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How Should Houston Encourage New (Tech) Startups?


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I hope you don't mind, but I'm splitting your post off into its own thread because I think that the topic of tech startups in Houston needs its own discussion space.


It's an interesting proposal. As someone who's been to a number of private and municipal-backed startup incubators (including the 1871 that you mentioned in your article), Houston could use more of this.

Historically, the city's business philosophy has been to leave it mostly to the private sector to sort out. Kind of an economic Darwinism. But as a society, we've advanced beyond the notion that Darwinism is the solution to our problems. That's why we have ambulances and hospitals and Social Security and car seats for babies.

Based on my experiences, here's what I think Houston (and other cities) should do to help tech entrepreneurs:

Make starting a business easy. In Washington State, you only need three forms -- the IRS, the Secretary of State, and the city. The city form is short and handles your company's registrations with most state and local agencies. But there's no reason it couldn't just be two forms -- Federal and state/local.

I started my first company in Chicago, and it was a real pain because I had to register with the IRS, the Illinois Secretary of State, the Cook County Recorder of Deeds, Illinois Department of Revenue, Illinois Bureau of Employment Security, City of Chicago Clerk's Office, City of Chicago Board of Zoning Appeals.

Make starting a business cheap. Why is it that to register HAIF as a trademark in Texas costs $50, but in other states it's only $15? When you're starting out, every dollar counts. The big reason I moved my company from Chicago to Seattle was the cost of government compliance. To keep my company registered in Washington (state and local) costs $69/year. In Chicago? $500+. I don't know what the cost is in Houston, but if it's more than $69, it's no longer competitive.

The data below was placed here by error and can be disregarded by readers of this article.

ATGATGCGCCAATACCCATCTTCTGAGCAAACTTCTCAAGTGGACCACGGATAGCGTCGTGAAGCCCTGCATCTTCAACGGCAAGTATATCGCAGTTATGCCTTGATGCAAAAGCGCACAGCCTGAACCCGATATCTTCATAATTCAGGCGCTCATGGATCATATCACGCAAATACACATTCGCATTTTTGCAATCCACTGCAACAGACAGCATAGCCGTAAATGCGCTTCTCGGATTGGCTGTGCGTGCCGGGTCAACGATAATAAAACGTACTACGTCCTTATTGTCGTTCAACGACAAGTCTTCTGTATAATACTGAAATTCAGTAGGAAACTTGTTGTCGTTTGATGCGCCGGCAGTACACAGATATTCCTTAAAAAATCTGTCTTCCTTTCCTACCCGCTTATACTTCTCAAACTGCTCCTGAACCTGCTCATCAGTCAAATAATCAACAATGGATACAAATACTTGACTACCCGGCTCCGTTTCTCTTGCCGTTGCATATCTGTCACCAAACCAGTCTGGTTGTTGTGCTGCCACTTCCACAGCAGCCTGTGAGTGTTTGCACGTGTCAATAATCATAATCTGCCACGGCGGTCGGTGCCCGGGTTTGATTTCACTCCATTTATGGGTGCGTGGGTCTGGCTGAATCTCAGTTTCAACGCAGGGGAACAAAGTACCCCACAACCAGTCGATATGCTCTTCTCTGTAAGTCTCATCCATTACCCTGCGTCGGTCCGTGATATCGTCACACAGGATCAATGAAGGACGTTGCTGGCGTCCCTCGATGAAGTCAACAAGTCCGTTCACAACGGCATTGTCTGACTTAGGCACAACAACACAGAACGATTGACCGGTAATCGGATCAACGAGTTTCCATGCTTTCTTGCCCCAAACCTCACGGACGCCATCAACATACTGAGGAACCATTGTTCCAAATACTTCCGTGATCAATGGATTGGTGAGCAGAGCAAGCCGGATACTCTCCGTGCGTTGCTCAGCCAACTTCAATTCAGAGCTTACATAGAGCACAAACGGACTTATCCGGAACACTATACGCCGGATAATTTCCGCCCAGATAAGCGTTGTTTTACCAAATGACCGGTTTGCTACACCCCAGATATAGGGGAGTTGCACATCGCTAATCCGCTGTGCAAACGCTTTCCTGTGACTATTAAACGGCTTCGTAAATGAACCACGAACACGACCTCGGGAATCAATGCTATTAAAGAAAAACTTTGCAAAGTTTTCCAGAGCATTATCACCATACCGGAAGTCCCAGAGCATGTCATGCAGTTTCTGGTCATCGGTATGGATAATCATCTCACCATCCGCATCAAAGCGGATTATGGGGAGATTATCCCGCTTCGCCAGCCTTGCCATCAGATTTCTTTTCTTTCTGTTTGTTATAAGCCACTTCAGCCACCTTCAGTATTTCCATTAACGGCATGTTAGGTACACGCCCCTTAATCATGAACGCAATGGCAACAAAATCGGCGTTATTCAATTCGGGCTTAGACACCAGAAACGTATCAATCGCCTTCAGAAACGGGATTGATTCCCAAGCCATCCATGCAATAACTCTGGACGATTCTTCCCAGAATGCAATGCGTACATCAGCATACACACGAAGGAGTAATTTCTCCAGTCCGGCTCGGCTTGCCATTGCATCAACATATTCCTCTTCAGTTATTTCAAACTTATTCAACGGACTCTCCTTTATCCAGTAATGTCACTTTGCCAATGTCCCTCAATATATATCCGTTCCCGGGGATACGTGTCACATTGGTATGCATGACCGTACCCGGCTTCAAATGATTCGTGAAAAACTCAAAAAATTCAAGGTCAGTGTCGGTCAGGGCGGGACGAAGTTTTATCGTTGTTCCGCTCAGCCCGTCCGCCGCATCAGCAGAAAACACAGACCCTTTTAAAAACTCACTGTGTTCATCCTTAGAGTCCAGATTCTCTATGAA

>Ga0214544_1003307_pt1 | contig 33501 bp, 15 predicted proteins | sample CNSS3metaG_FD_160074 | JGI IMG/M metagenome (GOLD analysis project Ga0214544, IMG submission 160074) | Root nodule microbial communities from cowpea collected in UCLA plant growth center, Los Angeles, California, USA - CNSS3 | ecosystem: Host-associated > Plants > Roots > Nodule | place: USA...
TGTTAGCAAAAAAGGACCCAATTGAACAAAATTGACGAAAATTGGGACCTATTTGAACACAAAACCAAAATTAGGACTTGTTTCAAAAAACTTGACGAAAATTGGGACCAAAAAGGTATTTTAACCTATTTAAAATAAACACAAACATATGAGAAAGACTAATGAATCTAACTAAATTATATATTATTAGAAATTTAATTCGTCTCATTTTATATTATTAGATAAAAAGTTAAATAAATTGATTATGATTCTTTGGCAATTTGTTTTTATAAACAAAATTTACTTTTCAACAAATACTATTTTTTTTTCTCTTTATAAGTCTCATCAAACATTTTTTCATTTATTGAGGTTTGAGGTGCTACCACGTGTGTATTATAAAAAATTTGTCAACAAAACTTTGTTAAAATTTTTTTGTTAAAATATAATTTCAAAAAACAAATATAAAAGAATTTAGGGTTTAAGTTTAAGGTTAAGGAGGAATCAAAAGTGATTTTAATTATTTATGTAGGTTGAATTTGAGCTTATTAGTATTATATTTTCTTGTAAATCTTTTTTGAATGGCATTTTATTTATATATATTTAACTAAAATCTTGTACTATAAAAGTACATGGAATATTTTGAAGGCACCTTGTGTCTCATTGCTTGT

Make starting a small business explicitly legal. Since Houston doesn't have zoning, it's easier than in some places. But just because a law allowing people to run businesses out of their homes isn't strictly required, doesn't mean it isn't helpful. It will give people who just want to run a web site or an eBay business legally from their home some leverage against a landlord who doesn't understand the internet. A lot of cities encourage home businesses because they keep people employed, while reducing the burden on public amenities like roads. Houston, if it doesn't have one already, should have an ordnance that specifically spells out the rights and responsibilities of home business owners.

Support small/micro businesses. There are lots of ways to do this. Again, my experience is limited to Seattle and Chicago. In Seattle, in public spaces like the state convention center, there are super-comfy places to set up your laptop and get some work done. Sometimes they're just like old school desks with cupholders drilled into them. Sometimes they're recliners with built-in desks, power outlets, and free internet. The idea is to encourage people to mingle, be creative, and work on their businesses. It also helps utilize under-utilized public spaces and creates a entrepreneurial atmosphere. In Houston, there could be a "Tech Tent" in Discovery Park during the nice weather to encourage people to get out and collaborate. It's not expensive, and pays for itself by getting just a few people off the unemployment line.

In Chicago, the city has a constant stream of free seminars and conferences for businesses large and small to attend. Right now, it's participating in the global Social Media Week. And by "participating" I mean hard-core pushing this to its citizens, not just being a sponsor in name-only. Check out the http://socialmediaweek.org web site's Chicago conferences: The Legal and Business Issues Surrounding Review Sites, How to Make Facebook Ads Work For Your Business, and hundreds of others -- all free! Plus the city's usual free seminars offered year-round.

I'm not going to go on about the benefits of the 1871 incubator because they're covered in the article lined to above, but I will reiterate that having flex space to meet with clients, get mail, and look professional, is very important.

Again, I'm not up on everything happening in Houston's startup culture; my experience is elsewhere. But there's room in every city for improvement and the exchange of ideas.

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